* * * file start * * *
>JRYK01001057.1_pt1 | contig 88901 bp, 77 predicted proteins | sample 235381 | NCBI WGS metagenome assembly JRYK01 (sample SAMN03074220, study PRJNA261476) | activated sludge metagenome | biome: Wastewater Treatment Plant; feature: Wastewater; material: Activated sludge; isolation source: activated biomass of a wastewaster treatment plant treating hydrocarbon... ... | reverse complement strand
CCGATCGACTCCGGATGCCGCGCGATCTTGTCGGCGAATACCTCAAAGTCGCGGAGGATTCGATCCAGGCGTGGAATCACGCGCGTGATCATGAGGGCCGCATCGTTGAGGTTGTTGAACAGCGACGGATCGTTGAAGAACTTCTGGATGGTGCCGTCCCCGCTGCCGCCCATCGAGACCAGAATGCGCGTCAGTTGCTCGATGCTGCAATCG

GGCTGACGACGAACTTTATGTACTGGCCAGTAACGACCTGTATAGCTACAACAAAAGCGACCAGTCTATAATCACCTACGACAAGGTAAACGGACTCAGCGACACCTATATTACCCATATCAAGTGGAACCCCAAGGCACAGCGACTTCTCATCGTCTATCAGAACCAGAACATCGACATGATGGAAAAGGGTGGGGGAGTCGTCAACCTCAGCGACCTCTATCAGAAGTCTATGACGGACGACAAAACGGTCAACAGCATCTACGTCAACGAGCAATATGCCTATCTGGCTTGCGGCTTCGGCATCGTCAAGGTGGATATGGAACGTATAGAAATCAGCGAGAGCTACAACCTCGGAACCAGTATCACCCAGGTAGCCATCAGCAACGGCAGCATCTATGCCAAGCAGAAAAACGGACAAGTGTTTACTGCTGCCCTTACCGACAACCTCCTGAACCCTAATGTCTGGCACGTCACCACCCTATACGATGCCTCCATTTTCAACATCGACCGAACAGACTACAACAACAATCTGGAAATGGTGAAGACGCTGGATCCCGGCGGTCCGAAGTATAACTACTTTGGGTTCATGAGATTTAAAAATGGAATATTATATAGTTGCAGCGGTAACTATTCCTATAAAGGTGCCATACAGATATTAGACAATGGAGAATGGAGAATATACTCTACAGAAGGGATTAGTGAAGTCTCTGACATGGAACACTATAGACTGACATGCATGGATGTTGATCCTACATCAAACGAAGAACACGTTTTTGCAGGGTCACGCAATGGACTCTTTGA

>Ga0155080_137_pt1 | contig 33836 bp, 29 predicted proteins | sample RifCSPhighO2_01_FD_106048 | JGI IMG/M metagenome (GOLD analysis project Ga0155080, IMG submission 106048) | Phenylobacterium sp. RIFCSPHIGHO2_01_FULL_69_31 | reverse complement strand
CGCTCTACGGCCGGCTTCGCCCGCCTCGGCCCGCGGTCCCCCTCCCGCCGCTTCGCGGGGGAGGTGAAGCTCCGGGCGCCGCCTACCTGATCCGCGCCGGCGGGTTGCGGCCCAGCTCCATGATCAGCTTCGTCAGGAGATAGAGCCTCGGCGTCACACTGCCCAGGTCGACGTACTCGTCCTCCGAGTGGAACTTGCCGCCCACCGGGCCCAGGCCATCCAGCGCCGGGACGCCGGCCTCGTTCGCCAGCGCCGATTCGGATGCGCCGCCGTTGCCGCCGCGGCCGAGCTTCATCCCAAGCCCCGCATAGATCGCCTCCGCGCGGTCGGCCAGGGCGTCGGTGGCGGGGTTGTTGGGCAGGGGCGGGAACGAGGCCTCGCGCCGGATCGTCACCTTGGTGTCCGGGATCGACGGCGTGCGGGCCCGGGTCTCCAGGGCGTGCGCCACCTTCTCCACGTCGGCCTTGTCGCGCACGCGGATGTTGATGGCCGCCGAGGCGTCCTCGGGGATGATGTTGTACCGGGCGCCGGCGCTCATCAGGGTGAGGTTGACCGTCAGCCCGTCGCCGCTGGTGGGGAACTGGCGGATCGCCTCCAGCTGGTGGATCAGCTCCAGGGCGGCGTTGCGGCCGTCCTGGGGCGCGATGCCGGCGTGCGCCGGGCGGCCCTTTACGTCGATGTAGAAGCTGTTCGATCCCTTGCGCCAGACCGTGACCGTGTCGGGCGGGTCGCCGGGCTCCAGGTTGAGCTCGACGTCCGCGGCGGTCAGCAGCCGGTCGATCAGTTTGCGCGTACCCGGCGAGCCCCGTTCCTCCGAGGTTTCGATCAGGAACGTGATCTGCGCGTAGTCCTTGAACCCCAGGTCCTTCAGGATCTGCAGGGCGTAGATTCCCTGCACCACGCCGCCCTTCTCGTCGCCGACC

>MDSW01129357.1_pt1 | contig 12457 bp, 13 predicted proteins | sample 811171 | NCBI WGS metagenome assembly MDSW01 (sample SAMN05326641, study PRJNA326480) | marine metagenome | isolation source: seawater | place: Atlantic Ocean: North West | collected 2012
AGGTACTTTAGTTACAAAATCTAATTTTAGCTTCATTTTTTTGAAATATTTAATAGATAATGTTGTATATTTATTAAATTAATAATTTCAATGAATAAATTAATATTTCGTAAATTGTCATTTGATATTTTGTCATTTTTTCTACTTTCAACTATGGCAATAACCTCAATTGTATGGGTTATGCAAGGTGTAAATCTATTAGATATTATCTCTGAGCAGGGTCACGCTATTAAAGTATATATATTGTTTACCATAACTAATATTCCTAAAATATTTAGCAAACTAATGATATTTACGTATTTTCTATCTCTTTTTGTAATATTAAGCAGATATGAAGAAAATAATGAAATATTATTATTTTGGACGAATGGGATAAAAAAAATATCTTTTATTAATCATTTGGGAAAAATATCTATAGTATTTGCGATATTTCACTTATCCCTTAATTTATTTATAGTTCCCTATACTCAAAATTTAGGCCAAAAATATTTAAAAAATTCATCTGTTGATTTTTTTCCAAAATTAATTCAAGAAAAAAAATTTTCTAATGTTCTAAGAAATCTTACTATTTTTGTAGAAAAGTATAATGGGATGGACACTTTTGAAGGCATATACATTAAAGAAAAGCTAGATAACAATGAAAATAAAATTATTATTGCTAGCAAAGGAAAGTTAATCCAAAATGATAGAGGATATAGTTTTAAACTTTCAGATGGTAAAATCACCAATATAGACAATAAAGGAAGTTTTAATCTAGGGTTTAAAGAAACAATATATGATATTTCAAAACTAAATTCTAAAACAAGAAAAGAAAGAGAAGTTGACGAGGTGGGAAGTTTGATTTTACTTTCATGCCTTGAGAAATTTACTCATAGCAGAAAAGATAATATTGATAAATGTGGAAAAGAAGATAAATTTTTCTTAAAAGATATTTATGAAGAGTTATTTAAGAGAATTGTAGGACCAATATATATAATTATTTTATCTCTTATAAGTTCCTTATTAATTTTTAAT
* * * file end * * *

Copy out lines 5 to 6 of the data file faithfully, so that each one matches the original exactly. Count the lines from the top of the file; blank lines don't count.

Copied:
CGCTCTACGGCCGGCTTCGCCCGCCTCGGCCCGCGGTCCCCCTCCCGCCGCTTCGCGGGGGAGGTGAAGCTCCGGGCGCCGCCTACCTGATCCGCGCCGGCGGGTTGCGGCCCAGCTCCATGATCAGCTTCGTCAGGAGATAGAGCCTCGGCGTCACACTGCCCAGGTCGACGTACTCGTCCTCCGAGTGGAACTTGCCGCCCACCGGGCCCAGGCCATCCAGCGCCGGGACGCCGGCCTCGTTCGCCAGCGCCGATTCGGATGCGCCGCCGTTGCCGCCGCGGCCGAGCTTCATCCCAAGCCCCGCATAGATCGCCTCCGCGCGGTCGGCCAGGGCGTCGGTGGCGGGGTTGTTGGGCAGGGGCGGGAACGAGGCCTCGCGCCGGATCGTCACCTTGGTGTCCGGGATCGACGGCGTGCGGGCCCGGGTCTCCAGGGCGTGCGCCACCTTCTCCACGTCGGCCTTGTCGCGCACGCGGATGTTGATGGCCGCCGAGGCGTCCTCGGGGATGATGTTGTACCGGGCGCCGGCGCTCATCAGGGTGAGGTTGACCGTCAGCCCGTCGCCGCTGGTGGGGAACTGGCGGATCGCCTCCAGCTGGTGGATCAGCTCCAGGGCGGCGTTGCGGCCGTCCTGGGGCGCGATGCCGGCGTGCGCCGGGCGGCCCTTTACGTCGATGTAGAAGCTGTTCGATCCCTTGCGCCAGACCGTGACCGTGTCGGGCGGGTCGCCGGGCTCCAGGTTGAGCTCGACGTCCGCGGCGGTCAGCAGCCGGTCGATCAGTTTGCGCGTACCCGGCGAGCCCCGTTCCTCCGAGGTTTCGATCAGGAACGTGATCTGCGCGTAGTCCTTGAACCCCAGGTCCTTCAGGATCTGCAGGGCGTAGATTCCCTGCACCACGCCGCCCTTCTCGTCGCCGACC

>MDSW01129357.1_pt1 | contig 12457 bp, 13 predicted proteins | sample 811171 | NCBI WGS metagenome assembly MDSW01 (sample SAMN05326641, study PRJNA326480) | marine metagenome | isolation source: seawater | place: Atlantic Ocean: North West | collected 2012